Der8auer, a YouTuber, has successfully overclocked two Intel Alder Lake non-K series CPUs, the Core i5-12400 and Core i5-12600. On ASUS’s high-end Z690 boards, overclocking was possible. When overclocking a modern CPU, users must consider some things, including the motherboard, the processor’s hybrid configuration, and the fact that the processor will consume more power in the process. Users can now alter the bus speed (BCLK) settings manually with ease thanks to Intel.
This procedure raises the frequency of the CPU to the desired level. The target frequency is no longer connected to other computer components, such as the PCIe interface, with Intel’s Alder Lake processors. In practice, dealing with the PCIe would cause problems and is never suggested. Intel also recently released their non-K Alder Lake lineup, which lacks overclocking capabilities, but as Der8auer revealed, there are a few solutions.
On his YouTube channel, Der8auer discovered that the tested ASUS ROG Maximus APEX motherboard had the option to tweak the bus speed. He also discovered that it applies to all ASUS Z690 motherboards as long as a non-K processor is present.
He investigated B660 motherboards while investigating appropriate Alder Lake motherboards and discovered that none of them supports BCLK overclocking while using a non-K processor. Der8auer confirmed that the Z690 APEX and HERO motherboards with the 0811 BIOS onboard were capable of the same BCLK overclocking compatibility, but not the ASUS ROG STRIX Z690-I.
Der8auer says that premium Z690 motherboards with an external clock generator are the only ones that can overclock non-K Intel Alder Lake CPUs. Specific motherboard versions, such as the ASRock Aqua, ASUS ROG Maximus, and other high-end series, include this capability. At the same time, ASRock offers BFB, which is not to be confused with BCLK OC, as the latter just boosts the base frequency’s power limit to allow for higher base clocks.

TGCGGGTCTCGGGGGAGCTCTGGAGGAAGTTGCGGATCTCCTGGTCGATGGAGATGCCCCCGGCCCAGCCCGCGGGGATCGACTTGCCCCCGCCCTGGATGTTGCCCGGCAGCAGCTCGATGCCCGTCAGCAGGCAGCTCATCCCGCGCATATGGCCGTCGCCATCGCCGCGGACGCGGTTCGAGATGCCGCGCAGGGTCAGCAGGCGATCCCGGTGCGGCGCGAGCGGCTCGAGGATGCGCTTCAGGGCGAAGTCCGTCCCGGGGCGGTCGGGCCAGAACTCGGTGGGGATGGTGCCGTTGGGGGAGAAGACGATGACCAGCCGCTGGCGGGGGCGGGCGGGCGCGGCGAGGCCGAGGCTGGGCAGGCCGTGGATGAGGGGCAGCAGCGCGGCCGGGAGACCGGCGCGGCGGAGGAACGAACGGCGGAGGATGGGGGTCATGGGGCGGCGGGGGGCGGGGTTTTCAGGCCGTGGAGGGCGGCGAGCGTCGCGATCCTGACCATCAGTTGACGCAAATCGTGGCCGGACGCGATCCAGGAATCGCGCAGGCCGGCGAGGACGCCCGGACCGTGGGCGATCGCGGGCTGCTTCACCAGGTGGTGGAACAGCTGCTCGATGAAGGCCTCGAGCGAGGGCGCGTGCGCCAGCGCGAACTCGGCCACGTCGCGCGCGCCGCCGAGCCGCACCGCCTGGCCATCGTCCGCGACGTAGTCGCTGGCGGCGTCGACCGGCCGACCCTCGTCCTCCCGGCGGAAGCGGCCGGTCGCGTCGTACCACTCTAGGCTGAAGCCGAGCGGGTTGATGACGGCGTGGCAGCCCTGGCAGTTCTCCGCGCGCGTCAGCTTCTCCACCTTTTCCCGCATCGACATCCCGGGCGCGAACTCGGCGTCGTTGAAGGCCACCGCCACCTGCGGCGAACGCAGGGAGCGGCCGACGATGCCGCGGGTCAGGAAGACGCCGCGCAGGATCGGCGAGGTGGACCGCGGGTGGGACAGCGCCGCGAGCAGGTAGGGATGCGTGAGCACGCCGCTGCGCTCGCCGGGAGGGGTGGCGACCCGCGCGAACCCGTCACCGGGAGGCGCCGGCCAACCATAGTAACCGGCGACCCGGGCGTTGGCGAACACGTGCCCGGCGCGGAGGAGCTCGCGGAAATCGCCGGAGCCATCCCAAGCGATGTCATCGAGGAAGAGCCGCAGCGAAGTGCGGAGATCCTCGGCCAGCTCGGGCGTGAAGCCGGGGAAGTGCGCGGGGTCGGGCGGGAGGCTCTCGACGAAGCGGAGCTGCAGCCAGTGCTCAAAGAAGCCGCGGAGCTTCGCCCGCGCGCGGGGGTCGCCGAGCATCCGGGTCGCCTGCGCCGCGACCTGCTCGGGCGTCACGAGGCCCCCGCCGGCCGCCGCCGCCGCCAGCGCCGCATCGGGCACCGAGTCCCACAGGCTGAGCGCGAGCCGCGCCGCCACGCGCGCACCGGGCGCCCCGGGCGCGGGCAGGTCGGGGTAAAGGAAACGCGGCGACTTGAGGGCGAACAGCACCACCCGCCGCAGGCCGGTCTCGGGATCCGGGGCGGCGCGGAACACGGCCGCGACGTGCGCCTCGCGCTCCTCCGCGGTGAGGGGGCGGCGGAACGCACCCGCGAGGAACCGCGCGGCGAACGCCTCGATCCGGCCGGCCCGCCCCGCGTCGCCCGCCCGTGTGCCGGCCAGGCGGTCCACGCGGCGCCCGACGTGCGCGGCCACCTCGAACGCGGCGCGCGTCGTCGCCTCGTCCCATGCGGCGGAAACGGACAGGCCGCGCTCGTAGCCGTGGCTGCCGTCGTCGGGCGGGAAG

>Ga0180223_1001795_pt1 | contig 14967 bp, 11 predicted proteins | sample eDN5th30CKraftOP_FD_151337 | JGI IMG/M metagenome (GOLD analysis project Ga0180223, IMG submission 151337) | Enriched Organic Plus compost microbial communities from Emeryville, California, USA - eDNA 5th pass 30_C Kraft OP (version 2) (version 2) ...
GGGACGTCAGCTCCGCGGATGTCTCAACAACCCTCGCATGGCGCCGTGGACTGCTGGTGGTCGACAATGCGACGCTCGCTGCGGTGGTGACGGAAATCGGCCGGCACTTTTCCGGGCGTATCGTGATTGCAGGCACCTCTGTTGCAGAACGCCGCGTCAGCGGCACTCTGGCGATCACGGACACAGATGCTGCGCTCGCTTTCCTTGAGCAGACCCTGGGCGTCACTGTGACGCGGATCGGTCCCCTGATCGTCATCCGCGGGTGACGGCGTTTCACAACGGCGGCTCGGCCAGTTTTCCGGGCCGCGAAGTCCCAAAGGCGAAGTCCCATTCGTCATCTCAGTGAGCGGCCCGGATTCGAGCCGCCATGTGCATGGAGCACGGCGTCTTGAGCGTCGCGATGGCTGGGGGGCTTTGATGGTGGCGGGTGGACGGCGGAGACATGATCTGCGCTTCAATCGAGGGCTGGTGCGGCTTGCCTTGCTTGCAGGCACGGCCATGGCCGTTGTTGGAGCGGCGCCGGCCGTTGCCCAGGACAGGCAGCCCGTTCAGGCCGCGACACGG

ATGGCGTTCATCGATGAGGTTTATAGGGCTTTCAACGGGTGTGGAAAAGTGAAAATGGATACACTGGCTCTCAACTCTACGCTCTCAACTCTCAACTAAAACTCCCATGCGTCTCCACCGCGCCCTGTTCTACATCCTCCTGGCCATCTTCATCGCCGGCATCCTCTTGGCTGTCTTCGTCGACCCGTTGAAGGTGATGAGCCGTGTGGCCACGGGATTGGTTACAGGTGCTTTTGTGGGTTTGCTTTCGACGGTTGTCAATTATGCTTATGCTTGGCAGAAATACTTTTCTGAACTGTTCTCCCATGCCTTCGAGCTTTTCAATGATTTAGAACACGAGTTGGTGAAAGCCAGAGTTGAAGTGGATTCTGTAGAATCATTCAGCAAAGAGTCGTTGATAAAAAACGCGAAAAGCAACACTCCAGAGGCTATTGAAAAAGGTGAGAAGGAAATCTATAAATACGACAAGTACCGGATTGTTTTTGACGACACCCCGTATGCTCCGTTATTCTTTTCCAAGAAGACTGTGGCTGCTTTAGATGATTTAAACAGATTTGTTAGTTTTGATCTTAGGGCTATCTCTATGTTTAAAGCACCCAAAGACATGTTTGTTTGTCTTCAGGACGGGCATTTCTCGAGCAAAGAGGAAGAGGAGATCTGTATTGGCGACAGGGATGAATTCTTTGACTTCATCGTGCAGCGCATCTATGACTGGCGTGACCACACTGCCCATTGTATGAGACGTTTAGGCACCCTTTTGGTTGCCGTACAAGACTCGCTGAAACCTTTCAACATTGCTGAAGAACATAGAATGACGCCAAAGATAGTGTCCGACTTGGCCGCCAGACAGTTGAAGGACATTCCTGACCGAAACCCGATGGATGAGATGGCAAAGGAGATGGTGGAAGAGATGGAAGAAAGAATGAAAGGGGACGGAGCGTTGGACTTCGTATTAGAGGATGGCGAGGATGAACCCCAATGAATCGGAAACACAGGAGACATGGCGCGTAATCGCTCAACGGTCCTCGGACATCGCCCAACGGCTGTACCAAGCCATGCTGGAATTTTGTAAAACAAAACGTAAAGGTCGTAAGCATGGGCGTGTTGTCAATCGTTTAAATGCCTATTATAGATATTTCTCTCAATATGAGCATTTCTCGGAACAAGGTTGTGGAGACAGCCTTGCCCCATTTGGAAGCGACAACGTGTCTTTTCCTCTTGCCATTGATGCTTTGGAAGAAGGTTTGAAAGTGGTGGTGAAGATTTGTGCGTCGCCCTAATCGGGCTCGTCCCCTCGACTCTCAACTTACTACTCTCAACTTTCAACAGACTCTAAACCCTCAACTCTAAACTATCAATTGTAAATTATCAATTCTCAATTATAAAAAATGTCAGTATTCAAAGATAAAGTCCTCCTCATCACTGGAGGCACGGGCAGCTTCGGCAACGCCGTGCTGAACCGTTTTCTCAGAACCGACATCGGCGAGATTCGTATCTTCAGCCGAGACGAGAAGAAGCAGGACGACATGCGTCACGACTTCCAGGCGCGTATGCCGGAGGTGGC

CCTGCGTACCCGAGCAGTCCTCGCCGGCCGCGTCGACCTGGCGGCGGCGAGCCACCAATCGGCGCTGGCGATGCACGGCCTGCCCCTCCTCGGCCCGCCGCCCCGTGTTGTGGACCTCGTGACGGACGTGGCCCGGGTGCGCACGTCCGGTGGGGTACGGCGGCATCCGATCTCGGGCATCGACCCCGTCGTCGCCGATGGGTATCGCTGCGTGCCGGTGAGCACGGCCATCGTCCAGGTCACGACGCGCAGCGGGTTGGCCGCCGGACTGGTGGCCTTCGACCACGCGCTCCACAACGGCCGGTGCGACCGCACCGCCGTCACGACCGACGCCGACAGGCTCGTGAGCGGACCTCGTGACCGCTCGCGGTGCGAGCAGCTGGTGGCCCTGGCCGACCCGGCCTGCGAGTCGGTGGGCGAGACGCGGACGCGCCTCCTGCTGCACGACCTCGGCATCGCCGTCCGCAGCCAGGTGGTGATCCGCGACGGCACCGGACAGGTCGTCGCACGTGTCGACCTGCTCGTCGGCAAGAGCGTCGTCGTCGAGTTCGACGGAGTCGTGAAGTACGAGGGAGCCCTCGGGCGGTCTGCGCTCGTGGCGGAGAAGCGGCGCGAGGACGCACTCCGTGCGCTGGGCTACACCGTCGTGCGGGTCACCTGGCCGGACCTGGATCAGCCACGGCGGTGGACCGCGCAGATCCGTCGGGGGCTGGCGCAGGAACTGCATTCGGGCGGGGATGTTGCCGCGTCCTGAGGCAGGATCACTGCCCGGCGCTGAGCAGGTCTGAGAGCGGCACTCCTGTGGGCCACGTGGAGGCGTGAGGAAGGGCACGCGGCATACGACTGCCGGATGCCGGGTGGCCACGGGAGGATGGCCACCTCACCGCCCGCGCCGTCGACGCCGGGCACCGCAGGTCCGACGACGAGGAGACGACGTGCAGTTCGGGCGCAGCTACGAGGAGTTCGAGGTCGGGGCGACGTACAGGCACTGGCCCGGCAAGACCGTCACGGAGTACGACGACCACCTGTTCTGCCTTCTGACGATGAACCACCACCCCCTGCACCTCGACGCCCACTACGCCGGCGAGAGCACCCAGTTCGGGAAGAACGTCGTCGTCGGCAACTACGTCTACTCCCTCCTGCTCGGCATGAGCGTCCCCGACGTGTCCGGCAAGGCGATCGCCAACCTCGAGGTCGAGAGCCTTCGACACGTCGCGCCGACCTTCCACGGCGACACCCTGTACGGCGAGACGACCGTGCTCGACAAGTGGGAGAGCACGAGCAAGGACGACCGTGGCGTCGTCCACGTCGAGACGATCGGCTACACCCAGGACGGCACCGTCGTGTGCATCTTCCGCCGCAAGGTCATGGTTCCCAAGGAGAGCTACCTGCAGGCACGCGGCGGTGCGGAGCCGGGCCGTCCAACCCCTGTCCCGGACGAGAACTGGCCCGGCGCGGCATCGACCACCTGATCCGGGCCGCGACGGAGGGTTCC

Users will need to go through their bios to find the BCLK OC function and unlock it, according to the YouTuber. The user can identify the ASUS model by going to Extreme Tweaker and looking for the Tweaker’s Paradise settings. Users must change the bus clock to 130 MHz or as near to that frequency as possible after enabling the XMP II profile. This method raises the DDR5 memory and cache frequencies, requiring users to manually lower both frequencies to overclock the processor. Der8auer suggests that the XMP maximum speed and cache ratio be reduced to 33 from the baseline 40.
Because the voltage levels must be increased, the voltage levels in the cache and core must also be increased to between 1.35 and 1.37 volts. The settings are entirely dependent on the sample used, and all findings will vary by configuration, particularly with the processor binning, it is noted. Der8auer’s test revealed that when using a stock Intel Laminar CPU cooler, the power usage rises to a maximum of 138W and the cores reach a temperature of 96° C, or 204.8° F.
Using a variety of games to test overclocking performance, the non-K Intel processor comes out on top or is in the middle of the pack when compared to other processors. This is largely dependent on whether the game uses hybrid core architecture or has a large number of cores.
It’s unclear whether any other motherboards, other than the ones tested, support BCLK overclocking. This capability may only be available on premium motherboards that use external clock generations. This demonstrates the Intel Alder Lake Non-K CPU lineup’s high-performance potential. They already have excellent performance out of the box, but with overclocking, they can prove to be worthy mainstream chips. However, Intel is unlikely to want motherboard makers to enable wider support for BCLK overclocking because they want that feature to be limited to their high-end K-series lineup, unlike AMD, which supports overclocking across all Ryzen chips.